Dear Lafayette family,
As I reflect on inauguration week, I am filled with so much gratitude—gratitude for the warm welcome you have provided me and my family whether through cards, emails, or in-person hugs; gratitude for the chance to be in community with amazing students, faculty, staff, alumni, and friends of the College; and gratitude for the opportunity to serve this special place.
I am also filled with excitement and anticipation for the work ahead—the work that I spoke of during my inauguration remarks—of “Becoming Lafayette.” I truly believe that we are being called to lead at this moment. Lafayette is the place that can show the power of “and” in a world that often sees “or.” Our distinctiveness—liberal arts and engineering, academics and athletics—allows us to reconcile tensions and create alignment, see intersections, find synergies, take risks, be truly interdisciplinary, and be both competitive and collaborative.
And the work ahead is going to ask that we see, value, and hear one another. In a time that often feels more divided than united, we are being called to do the work of listening and learning, to practice empathy, and to understand context. The challenge and opportunity of this moment bring me to my final conversation with my dad. As I shared at the inauguration:
As many of you know, in the time between announcing we would be joining the Lafayette family and our arrival to campus in July, I lost my dad. My dad was a true north in my life—a guide, a constant source of encouragement and love. Every Saturday for the past 10 years we would have lunch with my mom, and he would ask me questions about the College Advising Corps, our impact, our plans to grow, and he loved to hear the stories about our students.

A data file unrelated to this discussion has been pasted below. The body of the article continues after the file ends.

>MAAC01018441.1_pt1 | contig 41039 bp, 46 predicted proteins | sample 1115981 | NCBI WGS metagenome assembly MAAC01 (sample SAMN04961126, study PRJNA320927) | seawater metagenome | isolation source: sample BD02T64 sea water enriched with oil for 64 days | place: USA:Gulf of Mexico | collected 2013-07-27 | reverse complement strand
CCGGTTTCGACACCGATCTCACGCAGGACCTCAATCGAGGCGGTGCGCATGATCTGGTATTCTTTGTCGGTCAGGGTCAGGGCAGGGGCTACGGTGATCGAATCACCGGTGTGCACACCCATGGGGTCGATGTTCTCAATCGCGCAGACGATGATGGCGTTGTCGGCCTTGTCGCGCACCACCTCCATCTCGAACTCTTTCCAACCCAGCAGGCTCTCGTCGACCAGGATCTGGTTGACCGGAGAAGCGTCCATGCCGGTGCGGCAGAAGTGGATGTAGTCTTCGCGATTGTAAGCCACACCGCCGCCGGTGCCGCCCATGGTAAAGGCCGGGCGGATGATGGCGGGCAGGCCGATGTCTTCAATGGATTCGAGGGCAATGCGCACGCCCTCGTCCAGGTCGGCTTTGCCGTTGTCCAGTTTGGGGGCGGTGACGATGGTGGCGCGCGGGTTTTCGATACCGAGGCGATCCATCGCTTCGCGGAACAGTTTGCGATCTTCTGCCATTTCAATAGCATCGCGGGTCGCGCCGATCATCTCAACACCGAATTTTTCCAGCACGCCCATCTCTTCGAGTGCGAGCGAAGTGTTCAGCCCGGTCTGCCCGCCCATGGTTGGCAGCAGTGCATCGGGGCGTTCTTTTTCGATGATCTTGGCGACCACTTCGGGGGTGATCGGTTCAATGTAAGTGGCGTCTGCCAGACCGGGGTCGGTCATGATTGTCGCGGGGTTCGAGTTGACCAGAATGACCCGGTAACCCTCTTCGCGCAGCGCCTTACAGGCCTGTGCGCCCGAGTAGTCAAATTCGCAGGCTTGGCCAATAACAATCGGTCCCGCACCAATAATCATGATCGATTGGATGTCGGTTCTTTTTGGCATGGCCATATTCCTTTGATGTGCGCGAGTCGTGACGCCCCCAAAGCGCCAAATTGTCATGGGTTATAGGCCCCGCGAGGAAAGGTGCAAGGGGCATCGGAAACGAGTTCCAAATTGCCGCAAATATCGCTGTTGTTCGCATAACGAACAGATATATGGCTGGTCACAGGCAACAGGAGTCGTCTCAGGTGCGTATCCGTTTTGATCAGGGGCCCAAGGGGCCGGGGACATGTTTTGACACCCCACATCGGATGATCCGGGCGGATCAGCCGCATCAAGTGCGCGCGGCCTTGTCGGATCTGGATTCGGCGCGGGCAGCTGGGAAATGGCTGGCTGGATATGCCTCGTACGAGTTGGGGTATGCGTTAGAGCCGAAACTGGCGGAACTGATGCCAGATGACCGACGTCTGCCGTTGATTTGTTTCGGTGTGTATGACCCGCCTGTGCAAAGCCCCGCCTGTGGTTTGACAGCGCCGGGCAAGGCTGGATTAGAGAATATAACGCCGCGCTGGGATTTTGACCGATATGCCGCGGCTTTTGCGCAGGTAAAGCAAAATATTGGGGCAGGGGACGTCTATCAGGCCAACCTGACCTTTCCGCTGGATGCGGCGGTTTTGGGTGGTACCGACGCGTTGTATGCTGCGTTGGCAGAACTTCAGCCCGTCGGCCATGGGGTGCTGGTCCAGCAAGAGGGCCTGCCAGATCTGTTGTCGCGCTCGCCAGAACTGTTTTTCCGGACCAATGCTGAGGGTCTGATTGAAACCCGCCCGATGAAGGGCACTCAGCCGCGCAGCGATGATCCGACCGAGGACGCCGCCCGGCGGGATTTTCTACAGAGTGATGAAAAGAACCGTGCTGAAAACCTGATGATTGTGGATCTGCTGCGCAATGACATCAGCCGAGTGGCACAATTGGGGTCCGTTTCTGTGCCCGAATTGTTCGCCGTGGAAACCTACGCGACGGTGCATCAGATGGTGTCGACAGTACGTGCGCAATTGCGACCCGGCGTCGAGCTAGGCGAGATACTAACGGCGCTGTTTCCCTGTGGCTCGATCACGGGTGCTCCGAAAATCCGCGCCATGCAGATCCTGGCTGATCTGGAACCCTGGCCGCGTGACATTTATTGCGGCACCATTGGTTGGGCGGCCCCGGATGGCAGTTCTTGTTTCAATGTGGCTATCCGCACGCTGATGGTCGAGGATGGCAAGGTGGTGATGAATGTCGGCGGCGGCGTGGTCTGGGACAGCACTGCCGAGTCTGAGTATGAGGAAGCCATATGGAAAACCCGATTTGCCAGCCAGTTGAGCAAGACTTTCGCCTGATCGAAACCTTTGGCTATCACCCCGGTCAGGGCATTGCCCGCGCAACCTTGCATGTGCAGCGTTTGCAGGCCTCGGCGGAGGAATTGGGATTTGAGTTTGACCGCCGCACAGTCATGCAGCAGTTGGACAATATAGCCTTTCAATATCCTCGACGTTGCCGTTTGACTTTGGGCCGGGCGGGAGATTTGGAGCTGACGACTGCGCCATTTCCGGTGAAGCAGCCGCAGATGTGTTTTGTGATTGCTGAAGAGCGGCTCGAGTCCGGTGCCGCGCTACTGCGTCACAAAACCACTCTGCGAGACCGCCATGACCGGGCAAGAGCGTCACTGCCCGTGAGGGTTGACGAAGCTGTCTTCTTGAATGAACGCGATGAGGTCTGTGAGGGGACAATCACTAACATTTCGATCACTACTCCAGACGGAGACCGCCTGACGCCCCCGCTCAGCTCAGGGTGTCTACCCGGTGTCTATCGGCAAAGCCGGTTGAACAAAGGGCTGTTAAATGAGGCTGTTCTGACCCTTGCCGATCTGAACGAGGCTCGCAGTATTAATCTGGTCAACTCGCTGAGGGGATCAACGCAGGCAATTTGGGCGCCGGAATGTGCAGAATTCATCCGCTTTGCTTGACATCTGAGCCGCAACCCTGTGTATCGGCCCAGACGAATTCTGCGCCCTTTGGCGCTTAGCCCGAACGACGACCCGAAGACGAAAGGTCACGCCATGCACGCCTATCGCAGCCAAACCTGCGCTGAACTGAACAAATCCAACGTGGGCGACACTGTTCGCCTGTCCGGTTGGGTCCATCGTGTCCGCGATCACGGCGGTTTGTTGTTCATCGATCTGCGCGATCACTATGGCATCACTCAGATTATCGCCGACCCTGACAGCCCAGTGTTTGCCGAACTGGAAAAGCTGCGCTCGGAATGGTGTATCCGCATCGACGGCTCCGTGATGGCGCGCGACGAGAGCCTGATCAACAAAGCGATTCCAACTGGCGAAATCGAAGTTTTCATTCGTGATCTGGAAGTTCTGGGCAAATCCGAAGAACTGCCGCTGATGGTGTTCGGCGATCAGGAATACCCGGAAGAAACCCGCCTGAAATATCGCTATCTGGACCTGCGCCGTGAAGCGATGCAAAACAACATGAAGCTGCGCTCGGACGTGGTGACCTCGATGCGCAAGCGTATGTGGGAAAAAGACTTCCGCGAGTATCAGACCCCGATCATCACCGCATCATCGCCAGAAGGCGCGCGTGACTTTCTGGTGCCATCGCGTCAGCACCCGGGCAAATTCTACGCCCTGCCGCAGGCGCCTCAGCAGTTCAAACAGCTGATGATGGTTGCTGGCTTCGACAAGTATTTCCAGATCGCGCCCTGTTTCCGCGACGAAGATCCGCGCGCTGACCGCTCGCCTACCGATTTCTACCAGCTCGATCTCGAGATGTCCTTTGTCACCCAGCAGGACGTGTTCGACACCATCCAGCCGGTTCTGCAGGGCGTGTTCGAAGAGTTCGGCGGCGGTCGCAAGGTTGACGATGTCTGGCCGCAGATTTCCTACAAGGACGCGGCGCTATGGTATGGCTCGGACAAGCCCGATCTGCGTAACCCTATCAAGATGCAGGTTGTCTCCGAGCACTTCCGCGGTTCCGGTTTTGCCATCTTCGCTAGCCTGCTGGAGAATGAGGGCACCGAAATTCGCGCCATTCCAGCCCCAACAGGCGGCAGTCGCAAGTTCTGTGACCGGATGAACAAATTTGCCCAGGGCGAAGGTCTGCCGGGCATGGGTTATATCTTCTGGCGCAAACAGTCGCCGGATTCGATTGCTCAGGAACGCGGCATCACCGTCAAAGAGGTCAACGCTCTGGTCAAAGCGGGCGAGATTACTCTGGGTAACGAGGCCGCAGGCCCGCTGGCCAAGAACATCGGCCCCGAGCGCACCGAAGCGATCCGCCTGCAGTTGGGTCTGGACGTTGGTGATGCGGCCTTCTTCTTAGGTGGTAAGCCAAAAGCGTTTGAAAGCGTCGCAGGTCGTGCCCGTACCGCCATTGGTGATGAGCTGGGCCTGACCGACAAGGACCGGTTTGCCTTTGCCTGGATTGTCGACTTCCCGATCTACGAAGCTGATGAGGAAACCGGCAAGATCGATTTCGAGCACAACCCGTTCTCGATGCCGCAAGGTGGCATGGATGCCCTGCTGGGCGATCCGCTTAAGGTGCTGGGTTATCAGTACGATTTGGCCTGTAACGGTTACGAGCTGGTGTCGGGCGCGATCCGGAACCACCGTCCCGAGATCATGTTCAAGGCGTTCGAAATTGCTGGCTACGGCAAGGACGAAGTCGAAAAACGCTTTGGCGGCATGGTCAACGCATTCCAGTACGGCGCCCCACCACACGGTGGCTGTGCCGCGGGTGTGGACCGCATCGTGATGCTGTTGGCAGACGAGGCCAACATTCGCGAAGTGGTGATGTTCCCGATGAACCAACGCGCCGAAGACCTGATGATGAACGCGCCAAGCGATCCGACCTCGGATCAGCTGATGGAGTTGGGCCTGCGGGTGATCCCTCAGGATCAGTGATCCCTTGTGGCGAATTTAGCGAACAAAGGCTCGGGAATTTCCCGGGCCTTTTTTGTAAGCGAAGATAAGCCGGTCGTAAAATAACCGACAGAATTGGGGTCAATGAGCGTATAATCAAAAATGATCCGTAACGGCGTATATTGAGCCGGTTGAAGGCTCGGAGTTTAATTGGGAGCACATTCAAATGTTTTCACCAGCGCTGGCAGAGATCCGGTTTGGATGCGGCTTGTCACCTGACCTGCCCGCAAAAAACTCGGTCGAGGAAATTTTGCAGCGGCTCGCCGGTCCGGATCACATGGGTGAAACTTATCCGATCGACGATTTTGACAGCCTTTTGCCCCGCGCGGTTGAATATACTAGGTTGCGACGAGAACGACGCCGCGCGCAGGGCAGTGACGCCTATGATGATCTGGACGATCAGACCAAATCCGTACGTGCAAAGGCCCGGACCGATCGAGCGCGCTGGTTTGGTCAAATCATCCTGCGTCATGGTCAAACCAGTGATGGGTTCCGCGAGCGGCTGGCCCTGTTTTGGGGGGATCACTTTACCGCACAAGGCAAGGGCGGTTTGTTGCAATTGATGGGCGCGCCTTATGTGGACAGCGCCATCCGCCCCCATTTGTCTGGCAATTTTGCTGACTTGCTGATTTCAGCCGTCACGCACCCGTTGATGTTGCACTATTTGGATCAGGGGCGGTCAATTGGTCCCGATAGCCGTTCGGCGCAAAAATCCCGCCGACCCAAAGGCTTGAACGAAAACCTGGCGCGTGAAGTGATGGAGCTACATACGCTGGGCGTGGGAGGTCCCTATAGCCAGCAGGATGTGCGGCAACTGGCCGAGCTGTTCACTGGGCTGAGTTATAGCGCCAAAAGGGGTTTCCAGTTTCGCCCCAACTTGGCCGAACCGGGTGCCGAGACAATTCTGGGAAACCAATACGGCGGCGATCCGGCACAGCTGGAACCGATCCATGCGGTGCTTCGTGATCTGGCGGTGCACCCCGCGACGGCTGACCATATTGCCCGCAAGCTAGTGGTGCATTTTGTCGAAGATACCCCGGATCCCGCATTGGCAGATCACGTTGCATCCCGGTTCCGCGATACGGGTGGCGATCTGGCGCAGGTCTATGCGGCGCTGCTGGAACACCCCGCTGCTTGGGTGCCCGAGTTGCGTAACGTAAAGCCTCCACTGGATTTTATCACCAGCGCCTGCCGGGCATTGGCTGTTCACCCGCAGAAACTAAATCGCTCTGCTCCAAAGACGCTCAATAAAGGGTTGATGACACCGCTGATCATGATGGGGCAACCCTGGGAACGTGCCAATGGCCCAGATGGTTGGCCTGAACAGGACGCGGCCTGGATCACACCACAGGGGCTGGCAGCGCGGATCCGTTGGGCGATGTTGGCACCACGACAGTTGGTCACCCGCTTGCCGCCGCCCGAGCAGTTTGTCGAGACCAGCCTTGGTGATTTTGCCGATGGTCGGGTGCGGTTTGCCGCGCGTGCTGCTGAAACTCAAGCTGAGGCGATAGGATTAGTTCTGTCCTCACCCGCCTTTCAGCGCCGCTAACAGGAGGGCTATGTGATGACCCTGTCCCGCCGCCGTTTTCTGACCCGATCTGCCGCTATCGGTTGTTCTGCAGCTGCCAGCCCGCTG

In my last lucid conversation with him, we talked about the incredible arc of his life—a low-income, first-generation student himself from Detroit who truly lived the American dream. We talked about the power of education, of hope, of dreaming. And at the end of the conversation, we talked about lessons learned and if he had any regrets. I listened to him and reflected back what I thought he was saying—“It sounds like, Dad, you are saying to have a clear mind and a kind heart.” “You got it,” he said. Dad had taught me one final lesson.
My hope and my charge to us all is this: As we continue to “Become Lafayette,” to have difficult conversations, to learn and grow together, to do the work of being a community, to really see, and hear, and value each other, may we do it with clear minds and kind hearts. As we start this new chapter, may we not only be bold and brave, but may we also take care of one another. We belong to each other.
On, Lafayette! To great things ahead!